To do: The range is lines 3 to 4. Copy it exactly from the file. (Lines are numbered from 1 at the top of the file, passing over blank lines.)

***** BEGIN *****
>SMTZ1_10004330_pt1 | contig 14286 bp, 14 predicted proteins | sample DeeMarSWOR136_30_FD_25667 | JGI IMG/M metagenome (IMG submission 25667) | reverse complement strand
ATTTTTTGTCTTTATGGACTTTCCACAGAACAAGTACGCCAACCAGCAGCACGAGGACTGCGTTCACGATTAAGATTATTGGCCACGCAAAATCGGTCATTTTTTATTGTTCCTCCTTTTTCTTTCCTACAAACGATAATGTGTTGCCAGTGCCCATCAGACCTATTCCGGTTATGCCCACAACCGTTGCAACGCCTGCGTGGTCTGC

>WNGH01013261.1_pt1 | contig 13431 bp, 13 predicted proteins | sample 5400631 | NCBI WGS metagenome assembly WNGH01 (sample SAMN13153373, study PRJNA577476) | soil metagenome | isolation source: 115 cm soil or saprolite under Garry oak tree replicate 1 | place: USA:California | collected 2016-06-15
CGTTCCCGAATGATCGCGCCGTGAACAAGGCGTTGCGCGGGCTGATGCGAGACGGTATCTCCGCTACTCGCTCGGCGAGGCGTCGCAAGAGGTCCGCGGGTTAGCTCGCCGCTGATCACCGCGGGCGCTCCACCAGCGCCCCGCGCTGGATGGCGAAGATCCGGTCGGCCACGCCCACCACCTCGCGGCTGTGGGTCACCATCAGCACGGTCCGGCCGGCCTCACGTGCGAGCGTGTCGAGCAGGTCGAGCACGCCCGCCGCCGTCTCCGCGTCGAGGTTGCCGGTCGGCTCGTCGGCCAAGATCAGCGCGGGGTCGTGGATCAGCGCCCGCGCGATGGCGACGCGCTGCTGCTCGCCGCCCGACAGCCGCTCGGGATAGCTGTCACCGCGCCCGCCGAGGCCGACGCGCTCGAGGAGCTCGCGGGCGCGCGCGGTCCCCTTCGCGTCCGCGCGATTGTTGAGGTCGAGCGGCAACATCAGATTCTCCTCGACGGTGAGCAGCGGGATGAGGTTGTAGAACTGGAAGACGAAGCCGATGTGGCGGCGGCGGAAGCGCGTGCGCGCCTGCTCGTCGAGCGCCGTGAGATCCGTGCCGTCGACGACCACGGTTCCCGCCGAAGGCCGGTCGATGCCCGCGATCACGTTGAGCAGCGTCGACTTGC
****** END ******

>WNGH01013261.1_pt1 | contig 13431 bp, 13 predicted proteins | sample 5400631 | NCBI WGS metagenome assembly WNGH01 (sample SAMN13153373, study PRJNA577476) | soil metagenome | isolation source: 115 cm soil or saprolite under Garry oak tree replicate 1 | place: USA:California | collected 2016-06-15
CGTTCCCGAATGATCGCGCCGTGAACAAGGCGTTGCGCGGGCTGATGCGAGACGGTATCTCCGCTACTCGCTCGGCGAGGCGTCGCAAGAGGTCCGCGGGTTAGCTCGCCGCTGATCACCGCGGGCGCTCCACCAGCGCCCCGCGCTGGATGGCGAAGATCCGGTCGGCCACGCCCACCACCTCGCGGCTGTGGGTCACCATCAGCACGGTCCGGCCGGCCTCACGTGCGAGCGTGTCGAGCAGGTCGAGCACGCCCGCCGCCGTCTCCGCGTCGAGGTTGCCGGTCGGCTCGTCGGCCAAGATCAGCGCGGGGTCGTGGATCAGCGCCCGCGCGATGGCGACGCGCTGCTGCTCGCCGCCCGACAGCCGCTCGGGATAGCTGTCACCGCGCCCGCCGAGGCCGACGCGCTCGAGGAGCTCGCGGGCGCGCGCGGTCCCCTTCGCGTCCGCGCGATTGTTGAGGTCGAGCGGCAACATCAGATTCTCCTCGACGGTGAGCAGCGGGATGAGGTTGTAGAACTGGAAGACGAAGCCGATGTGGCGGCGGCGGAAGCGCGTGCGCGCCTGCTCGTCGAGCGCCGTGAGATCCGTGCCGTCGACGACCACGGTTCCCGCCGAAGGCCGGTCGATGCCCGCGATCACGTTGAGCAGCGTCGACTTGC